Written by Jenny Kay Dupuis and Kathy Kacer and illustrated by Gillian Newland
Published September 6, 2016 by Second Story Press
When the Indian agent arrives at Irene Couchie’s house on Nipissing Reserve Number 10, he tells her parents that he is taking the three school-aged children, Irene and her brothers George and Ephraim: “They are wards of the government, now. They belong to us.” When Irene’s parents resist, the agent threatens to have them fined or jailed if they do not cooperate.
As the children are leaving, their mother reminds them, “Never forget our home or our ways. Never forget us. Never forget who you are!”
At the school, Irene introduces herself to Sister Mary and is informed that they do not use names at the school. Everyone is called by their number and Irene is 759. The children are sent to the showers where they are told to “scrub all the brown off,” and then their long hair is cut. The food at the school turns Irene’s stomach, but she is warned by the older girls that if she does not eat her breakfast, it will be served to her for lunch and that if she vomits, she will be forced to eat it. Irene is punished for speaking her language. Sister Mary forces her to hold a pan of hot coals with her bare hands. Irene tries her best to hold onto her mother’s words.
Finally, summer arrives and Irene and her brothers return to their home. She is happy to be away from school, but she is plagued by nightmares. Irene tells her parents about her experiences at school and it is decided that, regardless of the repercussions, the children will not return.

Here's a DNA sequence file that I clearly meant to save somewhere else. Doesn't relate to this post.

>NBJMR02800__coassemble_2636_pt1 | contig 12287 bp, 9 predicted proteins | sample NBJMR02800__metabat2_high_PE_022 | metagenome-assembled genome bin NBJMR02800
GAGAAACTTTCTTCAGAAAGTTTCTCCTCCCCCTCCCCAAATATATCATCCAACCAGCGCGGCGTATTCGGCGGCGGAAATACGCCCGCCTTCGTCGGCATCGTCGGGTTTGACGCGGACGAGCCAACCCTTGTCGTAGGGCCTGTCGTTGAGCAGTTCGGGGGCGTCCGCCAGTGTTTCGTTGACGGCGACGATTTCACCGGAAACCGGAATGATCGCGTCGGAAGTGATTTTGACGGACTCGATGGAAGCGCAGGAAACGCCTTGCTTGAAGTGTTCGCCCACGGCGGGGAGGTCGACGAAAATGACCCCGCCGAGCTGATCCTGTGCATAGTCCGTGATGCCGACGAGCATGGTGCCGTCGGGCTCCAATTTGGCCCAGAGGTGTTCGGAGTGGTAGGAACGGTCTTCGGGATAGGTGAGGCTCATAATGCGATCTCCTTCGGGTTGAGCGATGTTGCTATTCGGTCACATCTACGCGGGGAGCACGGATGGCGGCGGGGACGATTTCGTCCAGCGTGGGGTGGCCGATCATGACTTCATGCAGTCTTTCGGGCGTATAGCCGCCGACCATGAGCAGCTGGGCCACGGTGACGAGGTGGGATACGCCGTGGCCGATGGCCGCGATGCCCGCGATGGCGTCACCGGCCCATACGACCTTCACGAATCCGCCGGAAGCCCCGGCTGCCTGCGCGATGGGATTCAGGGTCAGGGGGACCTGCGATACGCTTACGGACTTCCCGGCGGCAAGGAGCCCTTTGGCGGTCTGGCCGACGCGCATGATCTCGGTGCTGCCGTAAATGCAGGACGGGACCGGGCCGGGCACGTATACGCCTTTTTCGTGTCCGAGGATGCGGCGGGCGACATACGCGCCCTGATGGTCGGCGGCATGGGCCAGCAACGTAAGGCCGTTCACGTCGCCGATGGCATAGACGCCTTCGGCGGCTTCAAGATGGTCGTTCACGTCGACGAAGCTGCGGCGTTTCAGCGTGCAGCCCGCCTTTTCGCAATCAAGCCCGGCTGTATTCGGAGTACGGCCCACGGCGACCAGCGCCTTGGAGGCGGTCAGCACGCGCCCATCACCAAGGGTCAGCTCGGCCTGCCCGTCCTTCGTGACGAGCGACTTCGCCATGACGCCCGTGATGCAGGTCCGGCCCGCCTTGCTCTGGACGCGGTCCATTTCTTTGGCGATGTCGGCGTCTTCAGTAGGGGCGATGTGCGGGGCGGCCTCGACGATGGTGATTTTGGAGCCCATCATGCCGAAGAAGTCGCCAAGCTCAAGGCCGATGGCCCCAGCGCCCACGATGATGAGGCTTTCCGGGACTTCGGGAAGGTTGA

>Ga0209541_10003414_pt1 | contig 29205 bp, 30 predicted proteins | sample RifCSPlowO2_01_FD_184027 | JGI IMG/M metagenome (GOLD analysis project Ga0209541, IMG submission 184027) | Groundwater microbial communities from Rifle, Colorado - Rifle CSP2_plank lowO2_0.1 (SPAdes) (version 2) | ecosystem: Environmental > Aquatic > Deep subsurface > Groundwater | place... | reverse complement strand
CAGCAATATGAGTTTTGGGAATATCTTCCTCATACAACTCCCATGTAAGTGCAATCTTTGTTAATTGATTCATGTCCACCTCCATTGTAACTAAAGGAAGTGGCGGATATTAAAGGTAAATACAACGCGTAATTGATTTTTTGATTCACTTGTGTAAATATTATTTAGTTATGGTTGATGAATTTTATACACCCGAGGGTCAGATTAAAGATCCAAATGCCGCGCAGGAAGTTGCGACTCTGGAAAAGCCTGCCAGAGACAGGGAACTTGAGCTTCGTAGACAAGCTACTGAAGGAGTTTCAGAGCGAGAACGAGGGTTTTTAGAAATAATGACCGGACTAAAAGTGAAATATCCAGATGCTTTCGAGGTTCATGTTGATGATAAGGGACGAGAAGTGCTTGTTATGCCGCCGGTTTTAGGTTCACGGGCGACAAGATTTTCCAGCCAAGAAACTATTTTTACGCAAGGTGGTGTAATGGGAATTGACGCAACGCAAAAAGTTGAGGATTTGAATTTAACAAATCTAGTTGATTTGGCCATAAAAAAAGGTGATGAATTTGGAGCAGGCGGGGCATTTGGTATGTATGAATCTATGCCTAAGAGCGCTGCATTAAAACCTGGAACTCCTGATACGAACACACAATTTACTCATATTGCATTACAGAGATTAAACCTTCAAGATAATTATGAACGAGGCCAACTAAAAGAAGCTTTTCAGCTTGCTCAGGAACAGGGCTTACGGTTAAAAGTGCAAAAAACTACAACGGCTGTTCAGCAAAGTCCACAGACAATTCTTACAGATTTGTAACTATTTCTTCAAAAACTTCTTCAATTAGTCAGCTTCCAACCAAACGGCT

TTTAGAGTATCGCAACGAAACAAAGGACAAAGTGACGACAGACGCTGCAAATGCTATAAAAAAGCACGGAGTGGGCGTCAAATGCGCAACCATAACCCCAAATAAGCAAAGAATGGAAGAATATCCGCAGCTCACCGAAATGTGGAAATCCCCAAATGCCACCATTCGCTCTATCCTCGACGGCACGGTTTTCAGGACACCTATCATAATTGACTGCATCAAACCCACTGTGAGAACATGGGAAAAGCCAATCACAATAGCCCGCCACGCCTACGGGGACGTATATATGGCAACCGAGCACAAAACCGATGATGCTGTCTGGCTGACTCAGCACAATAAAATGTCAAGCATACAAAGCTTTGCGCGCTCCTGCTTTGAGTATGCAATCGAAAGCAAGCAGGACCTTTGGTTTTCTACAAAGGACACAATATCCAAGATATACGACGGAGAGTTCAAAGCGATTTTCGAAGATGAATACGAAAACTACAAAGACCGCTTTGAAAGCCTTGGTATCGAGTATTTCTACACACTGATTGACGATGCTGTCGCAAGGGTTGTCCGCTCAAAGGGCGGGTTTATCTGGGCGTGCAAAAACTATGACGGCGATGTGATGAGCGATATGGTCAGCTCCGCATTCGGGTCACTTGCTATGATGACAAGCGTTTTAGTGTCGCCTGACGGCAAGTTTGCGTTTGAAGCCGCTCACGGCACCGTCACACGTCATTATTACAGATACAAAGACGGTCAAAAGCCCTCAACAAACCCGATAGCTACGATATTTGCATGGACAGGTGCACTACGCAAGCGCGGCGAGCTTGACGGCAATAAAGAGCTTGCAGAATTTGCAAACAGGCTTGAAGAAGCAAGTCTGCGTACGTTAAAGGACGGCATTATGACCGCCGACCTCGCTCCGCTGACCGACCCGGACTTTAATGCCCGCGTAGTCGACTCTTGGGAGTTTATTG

The Indian agent comes to the house to collect the children, but they are hidden. Their father tells the agent that he can call the police and have him arrested, but he will not take the children. The agent relents.
This remarkable story of survival is based on the true experiences of Jenny Kay Dupuis’ grandmother, Irene Couchie Dupuis.
Introducing the Authors and Illustrator:
Learn more about the author Jenny Kay Dupuis here.
Learn more about the author Kathy Kacer here.
Learn more about the illustrator Gillian Newland here.
Learning More About the Book:
Read this interview in Muskrat Magazine to learn more about the background to this story.
Watch this TinLids video of Jenny Kay Dupuis talking about the book.
Listen to this interview with Jenny Kay Dupuis in which she discusses Orange Shirt Day.
Developing Background Knowledge:
Educators who would like to know more about residential schools in Canada can start with these sources.